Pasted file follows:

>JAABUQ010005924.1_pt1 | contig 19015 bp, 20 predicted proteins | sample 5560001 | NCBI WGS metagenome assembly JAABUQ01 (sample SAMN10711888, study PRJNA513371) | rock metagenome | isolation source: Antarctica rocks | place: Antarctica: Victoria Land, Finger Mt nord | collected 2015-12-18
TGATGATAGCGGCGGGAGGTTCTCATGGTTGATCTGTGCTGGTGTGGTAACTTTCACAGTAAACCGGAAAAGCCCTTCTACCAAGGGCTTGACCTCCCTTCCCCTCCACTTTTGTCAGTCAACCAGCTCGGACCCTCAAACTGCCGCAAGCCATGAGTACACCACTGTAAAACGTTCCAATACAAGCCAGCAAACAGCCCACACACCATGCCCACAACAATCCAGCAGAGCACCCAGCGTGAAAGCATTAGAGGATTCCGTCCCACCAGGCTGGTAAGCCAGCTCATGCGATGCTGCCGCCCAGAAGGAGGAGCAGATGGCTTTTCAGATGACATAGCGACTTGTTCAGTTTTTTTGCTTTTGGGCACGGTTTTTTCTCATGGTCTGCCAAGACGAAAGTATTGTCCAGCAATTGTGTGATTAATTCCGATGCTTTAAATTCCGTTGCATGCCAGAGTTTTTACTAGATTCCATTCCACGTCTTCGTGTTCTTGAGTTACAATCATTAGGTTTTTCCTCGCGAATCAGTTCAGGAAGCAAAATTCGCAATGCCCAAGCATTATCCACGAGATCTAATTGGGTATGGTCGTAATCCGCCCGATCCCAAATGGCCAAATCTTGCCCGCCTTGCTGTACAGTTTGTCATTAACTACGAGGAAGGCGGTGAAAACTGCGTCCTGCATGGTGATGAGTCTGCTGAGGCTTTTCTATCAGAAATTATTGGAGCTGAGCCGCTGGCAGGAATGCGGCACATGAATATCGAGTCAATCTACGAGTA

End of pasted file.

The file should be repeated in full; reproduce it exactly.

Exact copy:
>JAABUQ010005924.1_pt1 | contig 19015 bp, 20 predicted proteins | sample 5560001 | NCBI WGS metagenome assembly JAABUQ01 (sample SAMN10711888, study PRJNA513371) | rock metagenome | isolation source: Antarctica rocks | place: Antarctica: Victoria Land, Finger Mt nord | collected 2015-12-18
TGATGATAGCGGCGGGAGGTTCTCATGGTTGATCTGTGCTGGTGTGGTAACTTTCACAGTAAACCGGAAAAGCCCTTCTACCAAGGGCTTGACCTCCCTTCCCCTCCACTTTTGTCAGTCAACCAGCTCGGACCCTCAAACTGCCGCAAGCCATGAGTACACCACTGTAAAACGTTCCAATACAAGCCAGCAAACAGCCCACACACCATGCCCACAACAATCCAGCAGAGCACCCAGCGTGAAAGCATTAGAGGATTCCGTCCCACCAGGCTGGTAAGCCAGCTCATGCGATGCTGCCGCCCAGAAGGAGGAGCAGATGGCTTTTCAGATGACATAGCGACTTGTTCAGTTTTTTTGCTTTTGGGCACGGTTTTTTCTCATGGTCTGCCAAGACGAAAGTATTGTCCAGCAATTGTGTGATTAATTCCGATGCTTTAAATTCCGTTGCATGCCAGAGTTTTTACTAGATTCCATTCCACGTCTTCGTGTTCTTGAGTTACAATCATTAGGTTTTTCCTCGCGAATCAGTTCAGGAAGCAAAATTCGCAATGCCCAAGCATTATCCACGAGATCTAATTGGGTATGGTCGTAATCCGCCCGATCCCAAATGGCCAAATCTTGCCCGCCTTGCTGTACAGTTTGTCATTAACTACGAGGAAGGCGGTGAAAACTGCGTCCTGCATGGTGATGAGTCTGCTGAGGCTTTTCTATCAGAAATTATTGGAGCTGAGCCGCTGGCAGGAATGCGGCACATGAATATCGAGTCAATCTACGAGTA